On the matter of ontogenetic change in the proportions of sauropod ilia: as Matt will soon show in the looong-awaited post on this very subject, our investigations into this subject have shown that they seem to grow isometrically through ontogeny, although the sample size is small enough that it can’t be demonstrated conclusively as it has been for sauropod long bones. I’d be interested to see your camarasaur ilia, but it certainly looks to me as though the ilium illustrated for the juvenile CM 11338 by Gilnmore (1925:pl. XVII) is identical in proportional height to that of the adult AMNH 5761 II as shown by Osborn and Mook (1921:fig. 87). But do we actually know what the ilium of CM 11338 looked like? The caption of Gilmore’s plate XV says that “the left ilium of another individual has been introduced” but includes no details, and what he has to say about the right ilium in the text is not very enlightening (p380):

    The pelvic arch is represented by the articulated ilium, pubis, and ischium of the right side, and the pubis of the left side. The left ilium and ischium are missing. In the present position of the skeleton the right ilium is almost entirely hidden from view by the overlying sacrum, except a portion of its anterior extremity and the acetabular border. The parts exposed are in conformity with those of the described ilia of this genus.

    Has the right ilium been prepped out since Gilmore wrote this?

    Finally, on Jim’s feeling that “the quarry should have been reopened and more material than the handful of bones been used in the original description” — I think everyone agrees that this would have been great. But the facts of the matter are that no-one was showing the slightest interest in re-opening the quarry at the time that we started this project — in fact, it was one of the express goals of this descriptive work that it would provoke more work on the quarry, and indeed Matt and I were delighted when Rich told us, a few days after publication, that this does seem to be in the works now.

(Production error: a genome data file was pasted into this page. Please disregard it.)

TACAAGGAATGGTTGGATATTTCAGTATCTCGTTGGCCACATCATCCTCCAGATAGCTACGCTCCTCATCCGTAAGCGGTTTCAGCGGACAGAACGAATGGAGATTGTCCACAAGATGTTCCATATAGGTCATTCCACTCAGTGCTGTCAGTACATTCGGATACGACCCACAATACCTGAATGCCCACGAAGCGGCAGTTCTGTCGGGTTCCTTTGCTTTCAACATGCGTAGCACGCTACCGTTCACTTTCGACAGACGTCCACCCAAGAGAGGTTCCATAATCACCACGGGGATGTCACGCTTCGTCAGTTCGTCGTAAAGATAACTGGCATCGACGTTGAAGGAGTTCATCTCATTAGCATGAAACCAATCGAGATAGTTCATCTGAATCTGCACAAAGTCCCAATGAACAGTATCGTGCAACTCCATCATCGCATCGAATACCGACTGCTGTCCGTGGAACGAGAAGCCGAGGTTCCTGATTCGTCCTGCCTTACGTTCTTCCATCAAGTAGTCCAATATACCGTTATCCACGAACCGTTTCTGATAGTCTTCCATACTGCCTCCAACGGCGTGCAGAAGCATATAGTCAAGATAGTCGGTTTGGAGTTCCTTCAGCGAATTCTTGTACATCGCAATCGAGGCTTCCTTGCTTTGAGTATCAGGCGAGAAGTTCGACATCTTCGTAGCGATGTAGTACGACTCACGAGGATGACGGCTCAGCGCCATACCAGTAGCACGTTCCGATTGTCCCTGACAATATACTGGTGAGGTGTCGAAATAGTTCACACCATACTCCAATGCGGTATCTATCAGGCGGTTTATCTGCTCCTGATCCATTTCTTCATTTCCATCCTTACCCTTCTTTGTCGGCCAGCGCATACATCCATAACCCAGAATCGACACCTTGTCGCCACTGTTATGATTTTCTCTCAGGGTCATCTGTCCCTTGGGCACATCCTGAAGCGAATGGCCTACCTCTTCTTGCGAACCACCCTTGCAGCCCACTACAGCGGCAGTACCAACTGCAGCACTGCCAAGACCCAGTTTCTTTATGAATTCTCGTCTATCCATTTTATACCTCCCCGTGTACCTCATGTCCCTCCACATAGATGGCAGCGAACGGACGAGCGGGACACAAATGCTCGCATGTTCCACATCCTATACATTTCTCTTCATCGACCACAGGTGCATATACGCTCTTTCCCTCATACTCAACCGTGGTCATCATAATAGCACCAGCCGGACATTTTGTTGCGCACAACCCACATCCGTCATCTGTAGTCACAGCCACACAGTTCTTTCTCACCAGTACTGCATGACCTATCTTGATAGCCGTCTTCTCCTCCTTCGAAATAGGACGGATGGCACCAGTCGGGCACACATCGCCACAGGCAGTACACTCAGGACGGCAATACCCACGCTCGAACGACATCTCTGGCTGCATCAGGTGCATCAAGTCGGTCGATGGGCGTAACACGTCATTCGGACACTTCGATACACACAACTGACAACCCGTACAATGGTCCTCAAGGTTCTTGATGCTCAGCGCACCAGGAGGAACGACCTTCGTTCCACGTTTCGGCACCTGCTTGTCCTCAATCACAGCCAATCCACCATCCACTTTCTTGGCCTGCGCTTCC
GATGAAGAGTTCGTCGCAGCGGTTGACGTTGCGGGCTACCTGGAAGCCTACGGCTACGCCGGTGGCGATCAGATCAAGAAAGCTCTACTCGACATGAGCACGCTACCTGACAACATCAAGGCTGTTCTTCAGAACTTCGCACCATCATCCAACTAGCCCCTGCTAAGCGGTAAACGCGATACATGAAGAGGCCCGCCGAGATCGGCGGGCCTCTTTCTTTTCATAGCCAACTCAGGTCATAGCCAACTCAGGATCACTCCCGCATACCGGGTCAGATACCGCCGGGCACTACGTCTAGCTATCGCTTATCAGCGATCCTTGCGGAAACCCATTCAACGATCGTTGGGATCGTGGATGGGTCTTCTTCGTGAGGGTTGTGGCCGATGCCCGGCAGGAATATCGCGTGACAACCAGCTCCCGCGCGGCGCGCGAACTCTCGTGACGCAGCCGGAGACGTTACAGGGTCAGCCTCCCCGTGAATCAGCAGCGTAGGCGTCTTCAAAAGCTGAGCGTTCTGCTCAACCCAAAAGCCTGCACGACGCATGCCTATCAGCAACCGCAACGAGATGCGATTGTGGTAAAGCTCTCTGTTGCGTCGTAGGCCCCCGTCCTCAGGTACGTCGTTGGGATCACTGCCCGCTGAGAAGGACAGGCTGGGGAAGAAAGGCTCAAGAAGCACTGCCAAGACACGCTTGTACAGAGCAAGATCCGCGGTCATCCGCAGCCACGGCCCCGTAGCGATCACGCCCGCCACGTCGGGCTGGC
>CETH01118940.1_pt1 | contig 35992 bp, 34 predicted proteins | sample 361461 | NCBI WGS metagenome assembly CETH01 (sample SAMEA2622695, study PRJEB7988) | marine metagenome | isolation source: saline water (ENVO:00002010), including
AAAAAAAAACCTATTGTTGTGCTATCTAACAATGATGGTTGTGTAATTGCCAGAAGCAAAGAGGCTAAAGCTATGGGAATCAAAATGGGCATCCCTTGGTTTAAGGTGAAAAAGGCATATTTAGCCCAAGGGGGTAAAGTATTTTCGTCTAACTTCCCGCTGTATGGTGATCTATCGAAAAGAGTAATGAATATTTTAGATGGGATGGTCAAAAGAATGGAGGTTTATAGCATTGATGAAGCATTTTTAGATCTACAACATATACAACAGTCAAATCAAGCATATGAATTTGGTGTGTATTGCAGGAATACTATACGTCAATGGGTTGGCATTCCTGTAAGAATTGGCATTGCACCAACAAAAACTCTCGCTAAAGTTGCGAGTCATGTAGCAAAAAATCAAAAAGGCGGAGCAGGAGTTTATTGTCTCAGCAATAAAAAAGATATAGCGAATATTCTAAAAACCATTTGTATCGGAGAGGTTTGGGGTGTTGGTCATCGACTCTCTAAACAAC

Like you, I greatly hope that the work uncovers an ilium of the adult individual that provided that scapula; but unlike you, I am confident that (so long as the scapula really is from the same taxon as the holotype ilium, of course) the adult ilium will indeed exhibit all the same unusual properties as the holotype.

    Anyway, many thanks once more for chipping in. This kind of feedback is really helpful: apart from anything else, it makes us realise how much we should have said in the paper but didn’t think to!

  9. Mike Taylor Says:

    (Is there a way that I can get a DOI assigned for that last comment? Just kidding … I think.)

  10. […] while in other species it’s 52 percent” could do with some substantiation — I think we’ve shown pretty convincingly how different the ilium is from anything else out […]

  11. This comment might be seven years late, and I don’t know if anyone will see it, but it’s worth comparing the ilium of Brontomerus to that of Rinconsaurus (Calvo and González Riga 2003: Figure 3B). Unless I’m crazy, Rinconsaurus has some pretty weird hips too…

    Unfortunately, its sister taxon Muyelensaurus doesn’t have a figured ilium, and not really any indication of its morphology aside from the vague statement that the ilium is “similar in general lines to [that] of Rinconsaurus.”

    This isn’t to imply that rinconsaurs and Brontomerus have anything to do with each other—it seems like a pretty safe bet that Brontomerus is not a lithostrotian—but it is just a weird coincidence.

  12. Mike Taylor Says:

    It’s never too late to comment on SV-POW!: we see all comments!

    That’s a good call on the Rinconsaurus ilium, thanks for spotting it. The superficial similarity is quite striking, though it’s not really possible to tell how it would stand up if we could see the two ilia in 3D.